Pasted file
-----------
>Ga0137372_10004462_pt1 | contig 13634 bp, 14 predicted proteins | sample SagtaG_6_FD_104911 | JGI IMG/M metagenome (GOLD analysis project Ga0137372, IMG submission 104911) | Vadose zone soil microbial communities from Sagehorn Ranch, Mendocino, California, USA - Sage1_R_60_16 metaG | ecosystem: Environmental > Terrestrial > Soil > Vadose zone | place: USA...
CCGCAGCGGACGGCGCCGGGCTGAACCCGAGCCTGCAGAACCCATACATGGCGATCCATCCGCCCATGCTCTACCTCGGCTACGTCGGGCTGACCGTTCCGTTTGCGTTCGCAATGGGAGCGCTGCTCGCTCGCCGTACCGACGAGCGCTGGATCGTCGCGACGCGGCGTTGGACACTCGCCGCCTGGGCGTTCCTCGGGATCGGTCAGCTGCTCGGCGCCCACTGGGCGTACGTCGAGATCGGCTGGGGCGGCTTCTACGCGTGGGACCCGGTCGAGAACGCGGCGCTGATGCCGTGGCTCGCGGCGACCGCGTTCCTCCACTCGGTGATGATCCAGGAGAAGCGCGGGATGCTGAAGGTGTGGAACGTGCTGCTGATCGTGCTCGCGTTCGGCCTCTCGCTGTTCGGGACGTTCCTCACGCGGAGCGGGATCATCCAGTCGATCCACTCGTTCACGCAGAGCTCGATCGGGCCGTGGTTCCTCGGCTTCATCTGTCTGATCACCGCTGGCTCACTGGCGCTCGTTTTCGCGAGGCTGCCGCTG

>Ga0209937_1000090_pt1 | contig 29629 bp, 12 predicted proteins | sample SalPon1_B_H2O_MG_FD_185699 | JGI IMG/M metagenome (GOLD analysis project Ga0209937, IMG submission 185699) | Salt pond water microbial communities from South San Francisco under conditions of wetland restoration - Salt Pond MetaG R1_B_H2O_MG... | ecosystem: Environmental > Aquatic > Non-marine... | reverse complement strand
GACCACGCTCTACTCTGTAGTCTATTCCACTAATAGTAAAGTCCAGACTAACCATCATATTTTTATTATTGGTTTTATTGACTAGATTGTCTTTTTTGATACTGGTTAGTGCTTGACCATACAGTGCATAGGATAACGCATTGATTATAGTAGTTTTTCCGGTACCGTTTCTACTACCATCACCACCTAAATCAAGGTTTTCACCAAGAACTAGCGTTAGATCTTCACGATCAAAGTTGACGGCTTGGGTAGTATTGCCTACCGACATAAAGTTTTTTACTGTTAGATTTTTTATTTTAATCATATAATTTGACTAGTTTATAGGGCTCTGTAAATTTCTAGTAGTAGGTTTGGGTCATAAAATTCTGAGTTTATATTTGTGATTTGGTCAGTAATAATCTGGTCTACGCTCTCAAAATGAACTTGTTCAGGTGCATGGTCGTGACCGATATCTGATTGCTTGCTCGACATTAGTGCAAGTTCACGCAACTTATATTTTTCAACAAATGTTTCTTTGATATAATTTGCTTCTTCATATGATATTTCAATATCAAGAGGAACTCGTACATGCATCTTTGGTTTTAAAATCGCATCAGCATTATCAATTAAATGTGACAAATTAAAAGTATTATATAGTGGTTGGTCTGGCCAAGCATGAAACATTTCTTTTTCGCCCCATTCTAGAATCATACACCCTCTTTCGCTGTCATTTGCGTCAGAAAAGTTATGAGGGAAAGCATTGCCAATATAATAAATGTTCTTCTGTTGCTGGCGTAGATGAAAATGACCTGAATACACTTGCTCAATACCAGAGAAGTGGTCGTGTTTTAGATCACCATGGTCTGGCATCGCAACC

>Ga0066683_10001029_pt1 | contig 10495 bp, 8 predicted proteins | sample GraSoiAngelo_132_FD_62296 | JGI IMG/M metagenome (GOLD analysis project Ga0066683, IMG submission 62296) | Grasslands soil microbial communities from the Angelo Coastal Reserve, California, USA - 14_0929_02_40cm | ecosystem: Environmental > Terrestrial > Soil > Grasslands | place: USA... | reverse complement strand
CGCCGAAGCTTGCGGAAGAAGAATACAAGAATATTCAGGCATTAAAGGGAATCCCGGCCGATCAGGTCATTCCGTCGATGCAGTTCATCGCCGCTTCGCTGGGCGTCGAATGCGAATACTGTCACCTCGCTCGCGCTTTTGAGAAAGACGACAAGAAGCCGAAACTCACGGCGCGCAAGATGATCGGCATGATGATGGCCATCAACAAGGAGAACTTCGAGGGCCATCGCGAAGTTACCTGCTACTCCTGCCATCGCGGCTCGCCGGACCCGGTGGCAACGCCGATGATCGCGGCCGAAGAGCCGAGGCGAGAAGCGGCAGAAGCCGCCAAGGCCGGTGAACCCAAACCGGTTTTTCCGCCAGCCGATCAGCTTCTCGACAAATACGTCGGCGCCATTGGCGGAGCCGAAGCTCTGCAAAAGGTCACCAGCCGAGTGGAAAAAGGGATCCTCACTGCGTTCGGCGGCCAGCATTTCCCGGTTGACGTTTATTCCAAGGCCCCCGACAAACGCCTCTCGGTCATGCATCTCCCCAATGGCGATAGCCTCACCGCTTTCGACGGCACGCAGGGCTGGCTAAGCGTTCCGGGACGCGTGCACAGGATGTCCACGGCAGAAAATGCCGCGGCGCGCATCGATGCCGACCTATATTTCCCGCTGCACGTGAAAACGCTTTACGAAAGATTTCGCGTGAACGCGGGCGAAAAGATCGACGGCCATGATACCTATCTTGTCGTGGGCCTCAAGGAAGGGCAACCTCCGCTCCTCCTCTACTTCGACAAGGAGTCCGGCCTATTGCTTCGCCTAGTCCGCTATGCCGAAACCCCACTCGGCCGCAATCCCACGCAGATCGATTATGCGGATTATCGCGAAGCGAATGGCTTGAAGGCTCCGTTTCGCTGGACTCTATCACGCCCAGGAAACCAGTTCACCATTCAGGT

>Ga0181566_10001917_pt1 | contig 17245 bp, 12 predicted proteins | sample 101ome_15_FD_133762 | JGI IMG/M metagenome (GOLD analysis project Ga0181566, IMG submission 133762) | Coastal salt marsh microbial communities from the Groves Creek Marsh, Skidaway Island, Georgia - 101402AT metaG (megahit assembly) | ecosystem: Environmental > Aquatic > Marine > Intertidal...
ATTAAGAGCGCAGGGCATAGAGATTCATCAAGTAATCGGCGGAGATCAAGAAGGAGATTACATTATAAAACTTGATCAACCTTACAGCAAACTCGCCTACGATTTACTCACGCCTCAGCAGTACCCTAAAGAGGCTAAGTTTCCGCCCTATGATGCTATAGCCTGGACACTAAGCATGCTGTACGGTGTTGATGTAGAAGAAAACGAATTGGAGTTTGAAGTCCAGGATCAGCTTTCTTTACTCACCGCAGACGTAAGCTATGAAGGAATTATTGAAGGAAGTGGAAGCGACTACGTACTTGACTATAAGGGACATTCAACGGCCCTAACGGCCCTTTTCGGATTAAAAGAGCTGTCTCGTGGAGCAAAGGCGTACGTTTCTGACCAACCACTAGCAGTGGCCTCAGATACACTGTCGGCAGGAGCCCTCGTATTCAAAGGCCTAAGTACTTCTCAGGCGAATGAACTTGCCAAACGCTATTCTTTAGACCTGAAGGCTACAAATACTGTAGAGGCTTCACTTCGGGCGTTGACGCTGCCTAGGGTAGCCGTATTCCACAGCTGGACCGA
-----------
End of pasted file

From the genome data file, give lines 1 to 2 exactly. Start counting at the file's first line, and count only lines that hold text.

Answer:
>Ga0137372_10004462_pt1 | contig 13634 bp, 14 predicted proteins | sample SagtaG_6_FD_104911 | JGI IMG/M metagenome (GOLD analysis project Ga0137372, IMG submission 104911) | Vadose zone soil microbial communities from Sagehorn Ranch, Mendocino, California, USA - Sage1_R_60_16 metaG | ecosystem: Environmental > Terrestrial > Soil > Vadose zone | place: USA...
CCGCAGCGGACGGCGCCGGGCTGAACCCGAGCCTGCAGAACCCATACATGGCGATCCATCCGCCCATGCTCTACCTCGGCTACGTCGGGCTGACCGTTCCGTTTGCGTTCGCAATGGGAGCGCTGCTCGCTCGCCGTACCGACGAGCGCTGGATCGTCGCGACGCGGCGTTGGACACTCGCCGCCTGGGCGTTCCTCGGGATCGGTCAGCTGCTCGGCGCCCACTGGGCGTACGTCGAGATCGGCTGGGGCGGCTTCTACGCGTGGGACCCGGTCGAGAACGCGGCGCTGATGCCGTGGCTCGCGGCGACCGCGTTCCTCCACTCGGTGATGATCCAGGAGAAGCGCGGGATGCTGAAGGTGTGGAACGTGCTGCTGATCGTGCTCGCGTTCGGCCTCTCGCTGTTCGGGACGTTCCTCACGCGGAGCGGGATCATCCAGTCGATCCACTCGTTCACGCAGAGCTCGATCGGGCCGTGGTTCCTCGGCTTCATCTGTCTGATCACCGCTGGCTCACTGGCGCTCGTTTTCGCGAGGCTGCCGCTG